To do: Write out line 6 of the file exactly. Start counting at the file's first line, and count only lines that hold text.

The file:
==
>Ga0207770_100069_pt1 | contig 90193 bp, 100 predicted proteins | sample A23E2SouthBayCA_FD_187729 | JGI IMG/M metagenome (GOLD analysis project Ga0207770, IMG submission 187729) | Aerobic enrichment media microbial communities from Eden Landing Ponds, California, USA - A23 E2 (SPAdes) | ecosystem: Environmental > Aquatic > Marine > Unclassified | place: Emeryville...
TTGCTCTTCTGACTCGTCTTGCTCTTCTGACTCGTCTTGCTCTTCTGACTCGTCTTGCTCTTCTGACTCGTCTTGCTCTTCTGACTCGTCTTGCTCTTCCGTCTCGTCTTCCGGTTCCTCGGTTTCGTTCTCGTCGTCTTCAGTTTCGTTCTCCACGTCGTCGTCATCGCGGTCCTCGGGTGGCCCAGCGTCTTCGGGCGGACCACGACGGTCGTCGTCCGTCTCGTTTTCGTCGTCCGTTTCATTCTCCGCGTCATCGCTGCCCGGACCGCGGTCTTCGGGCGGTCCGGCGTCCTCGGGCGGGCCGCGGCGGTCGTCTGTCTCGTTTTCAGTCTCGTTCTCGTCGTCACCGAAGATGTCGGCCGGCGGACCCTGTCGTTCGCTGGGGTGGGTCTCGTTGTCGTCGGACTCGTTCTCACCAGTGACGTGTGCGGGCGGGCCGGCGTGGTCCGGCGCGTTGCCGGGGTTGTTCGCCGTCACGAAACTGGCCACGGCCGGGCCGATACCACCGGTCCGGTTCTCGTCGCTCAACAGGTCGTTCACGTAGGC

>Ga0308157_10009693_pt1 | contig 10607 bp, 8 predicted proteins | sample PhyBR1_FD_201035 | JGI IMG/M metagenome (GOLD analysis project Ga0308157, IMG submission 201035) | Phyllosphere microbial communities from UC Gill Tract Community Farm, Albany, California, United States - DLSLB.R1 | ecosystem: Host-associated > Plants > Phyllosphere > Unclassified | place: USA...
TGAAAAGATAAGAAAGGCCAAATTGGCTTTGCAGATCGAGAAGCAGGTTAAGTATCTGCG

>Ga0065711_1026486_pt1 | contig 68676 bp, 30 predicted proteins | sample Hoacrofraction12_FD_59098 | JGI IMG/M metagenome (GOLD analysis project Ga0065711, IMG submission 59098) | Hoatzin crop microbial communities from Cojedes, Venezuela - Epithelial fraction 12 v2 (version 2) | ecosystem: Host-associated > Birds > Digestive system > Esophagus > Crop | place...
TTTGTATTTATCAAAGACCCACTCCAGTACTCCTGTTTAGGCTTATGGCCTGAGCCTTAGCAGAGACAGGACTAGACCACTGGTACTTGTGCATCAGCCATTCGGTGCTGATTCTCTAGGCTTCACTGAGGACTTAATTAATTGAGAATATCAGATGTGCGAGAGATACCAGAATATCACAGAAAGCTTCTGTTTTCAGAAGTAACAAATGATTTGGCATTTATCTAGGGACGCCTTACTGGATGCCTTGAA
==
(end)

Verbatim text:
TTTGTATTTATCAAAGACCCACTCCAGTACTCCTGTTTAGGCTTATGGCCTGAGCCTTAGCAGAGACAGGACTAGACCACTGGTACTTGTGCATCAGCCATTCGGTGCTGATTCTCTAGGCTTCACTGAGGACTTAATTAATTGAGAATATCAGATGTGCGAGAGATACCAGAATATCACAGAAAGCTTCTGTTTTCAGAAGTAACAAATGATTTGGCATTTATCTAGGGACGCCTTACTGGATGCCTTGAA